The knoll is the small hill in the center of the photo.
And this turns out to be the beginning of obstacles. We find the access to the knoll, and fully explore the area for any sign of sheep. There is plenty of sign, in the form of sheep scat, and all of it looks very very old. It does not appear that the rams have used this area much in the last year. Sitting on some high ground, waiting for the grand arrival of the long-lost herd, we see four sheep grazing on a ridge on the next knoll down the road, which will involve about another km of travel, and a few hundred feet in elevation gain. Carolyn suggests that they are probably further away than they look. Raising and hefting my pack, I concede the point and observe that there is but one way to find out. We set off. Wildlife photography is akin to hunting, and uses many of the same skills. (I have been having fun telling people I am off to shoot sheep. My friends of more delicate sensibilities are all aghast until they realize I am referring to my Nikon, and not a cannon). We follow the rules, and approach from upwind, under the cover of forest, taking the high ground to be able to look down on them. Unfortunately, the best laid plans of mice and men often go astray and leave us little but disappointment and pain for promised joy. We arrive, and they are long gone. I can see however that this is a better used knoll as it is full of fresh sheep scat and the smell confirms the more recent usage. Howsoever, no sheep, and at this point we have well used up the day, and head for home.
Upon arrival back at the Death Star, I am fairly bushed, beat and cold, and looking forward to some heat and a hot toddy. Next obstacle. The Death Star is out of propane! Obviously an oversight of the friend from whom I borrowed the rig, but the bottom line is that we have no way to stay warm or feed ourselves. Nothing to do but head down the road. The question is, how far? The nearest town is Haines Junction, and it is a Sunday evening, which means NOTHING will be open. This turns out to be true. There is one store in town that sells propane, and they will open tomorrow. There are two restaurants in town that are open, and they are both Chinese. We do manage to wrangle two burgers and two cups of coffee from one, and $35 later the decision must be made: spend the night in Haines Jct without heat, or return to Haines (150 miles away) because it does not look like we are going to find the sheep we came to shoot. Dharma is to overcome obstacles. We have traveled far in our quest. If we leave it now undone, there will be no chance of success. (Side note: we have returned from our southern quarters in the Mojave Desert early in the hopes of finding the sheep before their molt. A lot of plans have focused on putting us here now at this point in time and space.) If we return to our camp site, we may not have success, but we will also have the chance of success. I put my cascading series of frustrations and disappointments aside, and we resolve to throw extra covers on the bed and snuggle closer and get through the freezing night and pass some gas in the morning.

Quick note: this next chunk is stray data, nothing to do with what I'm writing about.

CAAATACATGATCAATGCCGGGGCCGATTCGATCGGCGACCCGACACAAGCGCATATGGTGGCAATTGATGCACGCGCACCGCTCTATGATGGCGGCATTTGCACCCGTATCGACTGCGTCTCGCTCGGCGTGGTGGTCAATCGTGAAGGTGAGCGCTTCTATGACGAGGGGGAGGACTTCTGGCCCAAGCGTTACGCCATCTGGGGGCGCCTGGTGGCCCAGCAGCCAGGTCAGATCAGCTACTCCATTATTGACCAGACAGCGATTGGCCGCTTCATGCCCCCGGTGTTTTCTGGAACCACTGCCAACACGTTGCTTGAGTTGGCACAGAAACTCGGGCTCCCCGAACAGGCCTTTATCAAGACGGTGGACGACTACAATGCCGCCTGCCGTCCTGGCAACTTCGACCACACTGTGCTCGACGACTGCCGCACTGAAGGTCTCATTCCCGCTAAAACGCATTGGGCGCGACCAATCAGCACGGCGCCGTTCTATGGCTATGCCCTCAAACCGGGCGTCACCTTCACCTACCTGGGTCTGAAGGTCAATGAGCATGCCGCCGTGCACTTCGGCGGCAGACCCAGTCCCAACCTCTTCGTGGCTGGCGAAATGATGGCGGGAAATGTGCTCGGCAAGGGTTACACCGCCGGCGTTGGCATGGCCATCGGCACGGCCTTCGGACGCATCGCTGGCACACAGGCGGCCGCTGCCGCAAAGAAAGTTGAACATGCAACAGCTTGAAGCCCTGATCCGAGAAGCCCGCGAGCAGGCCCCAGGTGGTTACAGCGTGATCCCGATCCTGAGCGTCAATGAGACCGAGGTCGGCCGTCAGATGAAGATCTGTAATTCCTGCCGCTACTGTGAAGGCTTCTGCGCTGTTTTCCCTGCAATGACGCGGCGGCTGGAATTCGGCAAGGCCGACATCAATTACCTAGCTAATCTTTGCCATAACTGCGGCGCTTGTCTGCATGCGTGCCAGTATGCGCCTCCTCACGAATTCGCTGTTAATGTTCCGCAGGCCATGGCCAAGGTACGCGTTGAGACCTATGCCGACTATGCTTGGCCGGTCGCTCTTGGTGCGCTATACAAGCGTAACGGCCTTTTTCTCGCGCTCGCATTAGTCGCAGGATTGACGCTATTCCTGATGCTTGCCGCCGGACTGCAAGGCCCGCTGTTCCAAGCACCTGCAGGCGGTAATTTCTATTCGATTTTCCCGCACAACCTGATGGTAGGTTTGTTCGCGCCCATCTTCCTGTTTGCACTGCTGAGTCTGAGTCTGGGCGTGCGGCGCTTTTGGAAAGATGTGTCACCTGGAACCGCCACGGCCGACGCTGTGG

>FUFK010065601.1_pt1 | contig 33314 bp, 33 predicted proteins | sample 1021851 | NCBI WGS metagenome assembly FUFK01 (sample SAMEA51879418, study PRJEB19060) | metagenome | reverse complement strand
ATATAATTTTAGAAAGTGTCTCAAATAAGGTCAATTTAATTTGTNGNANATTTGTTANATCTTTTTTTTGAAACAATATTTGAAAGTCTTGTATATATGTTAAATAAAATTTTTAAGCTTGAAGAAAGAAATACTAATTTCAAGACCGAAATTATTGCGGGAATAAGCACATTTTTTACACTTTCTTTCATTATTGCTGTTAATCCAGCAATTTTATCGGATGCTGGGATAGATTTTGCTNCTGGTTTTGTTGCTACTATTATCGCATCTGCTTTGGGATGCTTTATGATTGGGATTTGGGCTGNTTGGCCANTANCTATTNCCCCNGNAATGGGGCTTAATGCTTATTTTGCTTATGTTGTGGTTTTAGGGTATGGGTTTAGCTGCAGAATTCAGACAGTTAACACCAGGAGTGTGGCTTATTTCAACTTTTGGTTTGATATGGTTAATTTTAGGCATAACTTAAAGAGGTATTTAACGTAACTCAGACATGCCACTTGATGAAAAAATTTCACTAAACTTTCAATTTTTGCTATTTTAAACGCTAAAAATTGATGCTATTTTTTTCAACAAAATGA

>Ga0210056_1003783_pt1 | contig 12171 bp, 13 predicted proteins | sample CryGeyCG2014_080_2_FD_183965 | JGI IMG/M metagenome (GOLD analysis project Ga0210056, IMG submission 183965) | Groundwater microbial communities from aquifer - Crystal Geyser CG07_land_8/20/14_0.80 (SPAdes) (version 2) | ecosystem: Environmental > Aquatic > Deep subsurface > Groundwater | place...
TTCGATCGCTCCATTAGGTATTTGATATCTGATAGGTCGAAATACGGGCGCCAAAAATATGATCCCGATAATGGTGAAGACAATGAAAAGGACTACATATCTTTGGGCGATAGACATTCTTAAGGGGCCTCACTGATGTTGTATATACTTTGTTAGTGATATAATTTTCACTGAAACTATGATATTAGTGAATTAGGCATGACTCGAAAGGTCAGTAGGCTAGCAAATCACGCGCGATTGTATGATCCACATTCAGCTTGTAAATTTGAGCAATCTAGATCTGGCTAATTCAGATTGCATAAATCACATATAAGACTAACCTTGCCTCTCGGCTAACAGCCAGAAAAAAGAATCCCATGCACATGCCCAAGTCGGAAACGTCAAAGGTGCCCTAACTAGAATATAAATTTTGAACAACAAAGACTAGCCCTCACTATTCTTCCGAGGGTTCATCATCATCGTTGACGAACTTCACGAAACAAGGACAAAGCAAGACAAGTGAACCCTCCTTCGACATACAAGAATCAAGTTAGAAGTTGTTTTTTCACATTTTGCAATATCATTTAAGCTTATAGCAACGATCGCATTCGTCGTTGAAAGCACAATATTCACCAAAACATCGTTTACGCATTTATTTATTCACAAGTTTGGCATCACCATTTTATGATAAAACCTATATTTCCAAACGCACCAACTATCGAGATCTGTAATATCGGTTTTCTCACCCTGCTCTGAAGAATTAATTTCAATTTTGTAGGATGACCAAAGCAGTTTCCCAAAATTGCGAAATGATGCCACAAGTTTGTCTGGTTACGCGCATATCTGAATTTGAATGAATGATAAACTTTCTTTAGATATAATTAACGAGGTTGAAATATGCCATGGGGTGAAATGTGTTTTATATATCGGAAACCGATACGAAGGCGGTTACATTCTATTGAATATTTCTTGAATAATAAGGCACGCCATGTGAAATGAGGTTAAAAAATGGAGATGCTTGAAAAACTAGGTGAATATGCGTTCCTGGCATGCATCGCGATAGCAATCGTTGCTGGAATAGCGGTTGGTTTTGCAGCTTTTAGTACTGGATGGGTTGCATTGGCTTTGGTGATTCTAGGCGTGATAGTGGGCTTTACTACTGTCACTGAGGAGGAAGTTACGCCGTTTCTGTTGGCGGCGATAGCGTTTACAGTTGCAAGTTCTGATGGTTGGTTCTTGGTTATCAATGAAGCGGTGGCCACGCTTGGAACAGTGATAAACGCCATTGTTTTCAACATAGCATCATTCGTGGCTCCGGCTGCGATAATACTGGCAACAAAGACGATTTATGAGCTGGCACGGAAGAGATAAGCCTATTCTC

On the way back to Sheep Mountain the next day, it starts to snow. Horizontally. Now this is very interesting, because I had quietly decided the previous day, while watching questionable weather gather, that I would head for home in Haines if the weather was not with us, since the likelihood of accessible sheep was questionable. Now I am thinking maybe I should have made a different decision last night, but I am pointed west, momentum on my side, and we make camp. Slowly the weather clears, and we once again head down the old highway. We hike up to the second knoll, following a casual path we had spotted the day before. Lots of sheep scat, no sheep. The view however, is beyond compare, and the sun warms us as we lie amidst the juniper bushes covering the slope. From our vantage I can look off to the Slims River in the distance and see the old bridge pilings that crossed the river when the original Alcan Highway was built in the 1940's. Well, if I cannot shoot sheep, I can shoot some old wood in a frozen river. It is my dharma. I must make photographs, and take advantage of every obstacle that presents a new opportunity. The day is heaven sent. We walk down a frozen flood plane issuing out of Sheep Creek that presents what appears to be a clear path through the forest down the old highway. It is a winter wonderland amidst the grace of an early spring. In places the forest has grown up and obscured the old highway, but we follow the ice, which creates a hard floor through the forest that is beyond magic. (A photo would not do this justice, as it would just look like snow.) We can hear the cascading of water beneath the ice as it travels unseen channels. We realize that winter (spring?) is perhaps the only time these relic pilings would be accessible. It is an opportunity well seized, to stand amidst these obscure historic and all-but-forgotten relics.